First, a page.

Sec. Evolutionary and Genomic Microbiology
Volume 6 - 2015 | https://doi.org/10.3389/fmicb.2015.00242
Genomics of microbial plasmids: classification and identification based on replication and transfer systems and host taxonomy
- 1Department of Applied Chemistry and Biochemical Engineering, Graduate School of Engineering, Shizuoka University, Shizuoka, Japan
- 2Department of Bioscience, Graduate School of Science and Technology, Shizuoka University, Shizuoka, Japan
Plasmids are important “vehicles” for the communication of genetic information between bacteria. The exchange of plasmids transmits pathogenically and environmentally relevant traits to the host bacteria, promoting their rapid evolution and adaptation to various environments. Over the past six decades, a large number of plasmids have been identified and isolated from different microbes. With the revolution of sequencing technology, more than 4600 complete sequences of plasmids found in bacteria, archaea, and eukaryotes have been determined. The classification of a wide variety of plasmids is not only important to understand their features, host ranges, and microbial evolution but is also necessary to effectively use them as genetic tools for microbial engineering. This review summarizes the current situation of the classification of fully sequenced plasmids based on their host taxonomy and their features of replication and conjugative transfer. The majority of the fully sequenced plasmids are found in bacteria in the Proteobacteria, Firmicutes, Spirochaetes, Actinobacteria, Cyanobacteria and Euryarcheota phyla, and key features of each phylum are included. Recent advances in the identification of novel types of plasmids and plasmid transfer by culture-independent methods using samples from natural environments are also discussed.
Plasmids are circular or linear extrachromosomal replicons that are found in many microorganisms in the domains Bacteria, Archaea, and Eukaryota (Funnell and Phillips, 2004). Plasmids are transmissible by conjugation (Frost et al., 2005; Sota and Top, 2008; Frost and Koraimann, 2010). Smillie et al. (2010) reported that about 14% of the full-sequenced plasmids were predicted to be conjugative. Conjugation is one of the most effective mechanisms to spread genetic elements among bacteria (Guglielmini et al., 2011). It is therefore one of the most important “vehicles” for bacterial communication of genetic information, facilitating the rapid evolution and adaptation abilities seen in bacteria (Aminov, 2011).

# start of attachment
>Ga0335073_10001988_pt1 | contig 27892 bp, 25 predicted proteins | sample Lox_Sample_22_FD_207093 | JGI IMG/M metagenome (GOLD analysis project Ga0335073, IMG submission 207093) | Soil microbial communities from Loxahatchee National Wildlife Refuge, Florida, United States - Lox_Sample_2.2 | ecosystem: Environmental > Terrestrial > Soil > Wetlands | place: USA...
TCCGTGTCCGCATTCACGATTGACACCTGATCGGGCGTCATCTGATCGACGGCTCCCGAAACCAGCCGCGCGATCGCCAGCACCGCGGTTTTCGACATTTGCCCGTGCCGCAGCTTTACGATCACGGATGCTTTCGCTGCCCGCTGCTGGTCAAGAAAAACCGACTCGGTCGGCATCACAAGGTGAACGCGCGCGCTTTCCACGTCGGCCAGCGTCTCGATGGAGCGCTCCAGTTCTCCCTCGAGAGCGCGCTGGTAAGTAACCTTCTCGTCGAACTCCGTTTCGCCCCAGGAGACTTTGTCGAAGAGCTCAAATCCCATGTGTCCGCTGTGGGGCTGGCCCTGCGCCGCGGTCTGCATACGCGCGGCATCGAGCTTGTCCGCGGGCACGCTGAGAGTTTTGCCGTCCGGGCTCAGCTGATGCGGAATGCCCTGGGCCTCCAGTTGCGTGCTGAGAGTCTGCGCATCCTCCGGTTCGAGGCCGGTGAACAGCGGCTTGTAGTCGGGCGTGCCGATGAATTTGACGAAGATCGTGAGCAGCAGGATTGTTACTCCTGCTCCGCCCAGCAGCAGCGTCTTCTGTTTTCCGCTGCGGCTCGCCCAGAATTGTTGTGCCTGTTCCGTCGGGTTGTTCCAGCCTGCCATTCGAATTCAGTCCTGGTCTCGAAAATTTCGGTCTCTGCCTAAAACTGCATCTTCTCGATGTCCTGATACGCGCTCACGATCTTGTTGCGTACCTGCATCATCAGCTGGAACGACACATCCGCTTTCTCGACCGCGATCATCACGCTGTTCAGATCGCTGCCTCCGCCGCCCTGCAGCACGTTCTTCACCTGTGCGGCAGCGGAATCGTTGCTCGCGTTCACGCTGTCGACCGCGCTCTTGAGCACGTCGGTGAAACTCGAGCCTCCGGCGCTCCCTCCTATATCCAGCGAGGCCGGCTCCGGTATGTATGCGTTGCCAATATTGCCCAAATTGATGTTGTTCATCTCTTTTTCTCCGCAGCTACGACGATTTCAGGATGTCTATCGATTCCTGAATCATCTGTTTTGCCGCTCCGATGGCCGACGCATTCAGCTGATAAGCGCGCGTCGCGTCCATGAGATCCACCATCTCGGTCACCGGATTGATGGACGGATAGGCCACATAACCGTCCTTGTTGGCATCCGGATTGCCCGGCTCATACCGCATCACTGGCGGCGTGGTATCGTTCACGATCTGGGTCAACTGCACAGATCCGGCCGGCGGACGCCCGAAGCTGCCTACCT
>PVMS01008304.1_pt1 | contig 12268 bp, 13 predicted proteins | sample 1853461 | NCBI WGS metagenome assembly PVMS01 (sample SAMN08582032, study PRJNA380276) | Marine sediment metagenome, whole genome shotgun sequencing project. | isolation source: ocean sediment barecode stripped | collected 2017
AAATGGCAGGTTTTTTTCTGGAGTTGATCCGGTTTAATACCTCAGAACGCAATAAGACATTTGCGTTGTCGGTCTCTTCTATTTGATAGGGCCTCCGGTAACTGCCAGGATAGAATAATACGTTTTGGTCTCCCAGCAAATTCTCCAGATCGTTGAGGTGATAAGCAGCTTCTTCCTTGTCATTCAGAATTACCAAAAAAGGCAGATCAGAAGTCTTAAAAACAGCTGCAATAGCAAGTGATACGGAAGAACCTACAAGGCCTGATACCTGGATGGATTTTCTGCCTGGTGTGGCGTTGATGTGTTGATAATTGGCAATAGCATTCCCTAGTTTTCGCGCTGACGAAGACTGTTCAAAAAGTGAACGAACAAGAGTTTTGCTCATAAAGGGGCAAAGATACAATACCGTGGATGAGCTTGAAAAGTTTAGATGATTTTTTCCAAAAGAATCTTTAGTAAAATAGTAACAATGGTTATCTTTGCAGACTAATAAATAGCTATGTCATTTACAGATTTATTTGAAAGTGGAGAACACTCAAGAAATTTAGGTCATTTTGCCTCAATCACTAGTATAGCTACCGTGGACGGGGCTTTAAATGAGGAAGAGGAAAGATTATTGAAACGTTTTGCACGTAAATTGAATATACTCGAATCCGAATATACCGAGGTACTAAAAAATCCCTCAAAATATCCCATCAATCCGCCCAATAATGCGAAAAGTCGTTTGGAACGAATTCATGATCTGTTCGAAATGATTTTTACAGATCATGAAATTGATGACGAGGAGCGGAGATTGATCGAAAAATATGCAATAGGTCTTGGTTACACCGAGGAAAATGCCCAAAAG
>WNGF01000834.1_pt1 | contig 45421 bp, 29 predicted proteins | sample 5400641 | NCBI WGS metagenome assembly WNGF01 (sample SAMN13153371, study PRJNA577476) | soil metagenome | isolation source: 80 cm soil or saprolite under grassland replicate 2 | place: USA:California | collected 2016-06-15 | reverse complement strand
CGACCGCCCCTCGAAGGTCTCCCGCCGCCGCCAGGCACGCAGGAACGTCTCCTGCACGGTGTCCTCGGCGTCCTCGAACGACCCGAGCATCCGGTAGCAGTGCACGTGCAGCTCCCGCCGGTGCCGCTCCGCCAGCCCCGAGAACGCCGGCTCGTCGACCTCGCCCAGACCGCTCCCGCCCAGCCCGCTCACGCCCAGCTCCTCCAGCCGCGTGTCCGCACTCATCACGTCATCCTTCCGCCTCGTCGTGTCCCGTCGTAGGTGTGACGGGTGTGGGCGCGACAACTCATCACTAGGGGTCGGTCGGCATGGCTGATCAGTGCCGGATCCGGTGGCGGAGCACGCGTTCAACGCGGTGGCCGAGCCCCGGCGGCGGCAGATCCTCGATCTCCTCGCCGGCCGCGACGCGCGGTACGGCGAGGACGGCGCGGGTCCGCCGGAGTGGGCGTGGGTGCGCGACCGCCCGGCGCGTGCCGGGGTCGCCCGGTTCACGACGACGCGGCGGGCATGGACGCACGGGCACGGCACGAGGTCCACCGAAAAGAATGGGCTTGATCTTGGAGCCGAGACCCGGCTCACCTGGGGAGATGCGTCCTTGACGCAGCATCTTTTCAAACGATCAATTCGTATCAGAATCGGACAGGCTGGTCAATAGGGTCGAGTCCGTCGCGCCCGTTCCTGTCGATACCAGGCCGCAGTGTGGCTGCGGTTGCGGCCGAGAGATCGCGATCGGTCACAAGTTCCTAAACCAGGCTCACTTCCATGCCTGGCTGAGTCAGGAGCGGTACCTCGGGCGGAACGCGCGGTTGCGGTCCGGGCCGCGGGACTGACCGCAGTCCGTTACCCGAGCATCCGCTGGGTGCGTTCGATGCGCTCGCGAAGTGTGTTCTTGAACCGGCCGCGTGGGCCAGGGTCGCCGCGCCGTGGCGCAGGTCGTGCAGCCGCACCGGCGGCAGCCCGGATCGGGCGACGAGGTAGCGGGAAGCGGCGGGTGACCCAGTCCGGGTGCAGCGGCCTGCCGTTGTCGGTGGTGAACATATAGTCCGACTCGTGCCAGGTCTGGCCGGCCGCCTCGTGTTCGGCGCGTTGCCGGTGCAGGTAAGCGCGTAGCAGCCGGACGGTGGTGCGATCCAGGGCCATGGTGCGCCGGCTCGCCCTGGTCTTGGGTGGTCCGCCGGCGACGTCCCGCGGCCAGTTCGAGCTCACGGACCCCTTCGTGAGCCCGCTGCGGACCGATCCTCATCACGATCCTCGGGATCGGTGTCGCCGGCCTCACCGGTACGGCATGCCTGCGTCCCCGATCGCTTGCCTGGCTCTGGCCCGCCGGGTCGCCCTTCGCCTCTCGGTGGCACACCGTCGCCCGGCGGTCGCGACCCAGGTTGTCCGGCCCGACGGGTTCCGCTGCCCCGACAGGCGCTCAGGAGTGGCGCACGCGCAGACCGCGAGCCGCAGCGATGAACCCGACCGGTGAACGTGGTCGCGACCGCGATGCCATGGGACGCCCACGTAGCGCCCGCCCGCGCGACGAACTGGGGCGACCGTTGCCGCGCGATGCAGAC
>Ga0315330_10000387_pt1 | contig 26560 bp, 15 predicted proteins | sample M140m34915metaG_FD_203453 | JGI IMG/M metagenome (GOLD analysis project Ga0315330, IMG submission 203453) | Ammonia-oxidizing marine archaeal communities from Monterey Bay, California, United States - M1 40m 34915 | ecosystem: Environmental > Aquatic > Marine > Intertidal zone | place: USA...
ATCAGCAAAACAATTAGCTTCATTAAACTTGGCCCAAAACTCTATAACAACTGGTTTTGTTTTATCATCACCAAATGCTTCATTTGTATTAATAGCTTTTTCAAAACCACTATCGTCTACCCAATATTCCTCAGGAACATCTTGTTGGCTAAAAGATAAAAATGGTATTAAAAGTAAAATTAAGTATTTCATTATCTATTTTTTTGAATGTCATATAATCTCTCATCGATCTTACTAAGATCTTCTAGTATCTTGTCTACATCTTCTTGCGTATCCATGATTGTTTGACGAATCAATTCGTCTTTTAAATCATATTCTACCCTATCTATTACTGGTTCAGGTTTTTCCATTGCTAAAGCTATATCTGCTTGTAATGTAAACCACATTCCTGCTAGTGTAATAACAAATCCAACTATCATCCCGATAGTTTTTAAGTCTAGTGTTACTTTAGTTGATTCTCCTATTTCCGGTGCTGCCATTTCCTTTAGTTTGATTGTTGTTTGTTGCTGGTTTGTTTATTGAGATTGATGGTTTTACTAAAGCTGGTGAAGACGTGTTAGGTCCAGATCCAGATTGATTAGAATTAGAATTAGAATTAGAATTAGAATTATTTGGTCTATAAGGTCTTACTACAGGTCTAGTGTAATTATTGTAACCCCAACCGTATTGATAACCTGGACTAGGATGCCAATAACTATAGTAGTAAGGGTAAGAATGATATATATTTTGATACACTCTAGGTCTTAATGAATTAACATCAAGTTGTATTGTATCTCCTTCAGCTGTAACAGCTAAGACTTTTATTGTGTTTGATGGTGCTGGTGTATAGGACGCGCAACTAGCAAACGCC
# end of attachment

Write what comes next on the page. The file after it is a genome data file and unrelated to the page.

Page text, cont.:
Plasmids are also important genetic tools used to manipulate and analyze microorganisms through the introduction, modification or removal of target genes (Frost et al., 2005; Sota and Top, 2008). New plasmids have been reported with the recent revolution in nucleotide sequencing technology. Currently, there are 4602 complete sequences of plasmids in the NCBI Plasmid Genome database: 4418 are from bacteria, 137 are from archaea, and the remaining 47 are from eukaryota (Figure 1A; based on the NCBI database, http://ftp.ncbi.nih.gov/genomes/Plasmids, Aug. 2014).
Figure 1. The phylogenetic distribution of fully sequenced plasmids (A), histograms of plasmid size (B), and GC content (%) (C). The ratios of each phylum (A), the average size of plasmids (B), and the average GC contents (C) are shown in parentheses and as dotted lines.
Knowledge of the relationships between plasmid features and host taxonomy is important in order to understand how the plasmids have been spread among microbes. The classification of known plasmids is necessary to identify newly isolated plasmids in the future. Information about the host range of these plasmids is critical to effectively use them as genetic tools for microbial engineering. This information is also important to detect, isolate and identify novel types of plasmids in environmental samples.
In this review, known plasmids for which the complete sequence was available were classified by their host and their (putative) replication or transfer systems. The classification may help to predict which types of plasmids could be replicated in or be transferred to the host microbes. Several insights into the mechanisms of replication and conjugative transfer used by plasmids are summarized first, followed by a description of the features of representative plasmids in several phyla. Recent advances in the identification of novel types of plasmids and plasmid transfers by culture-independent methods using samples from natural environments are also described.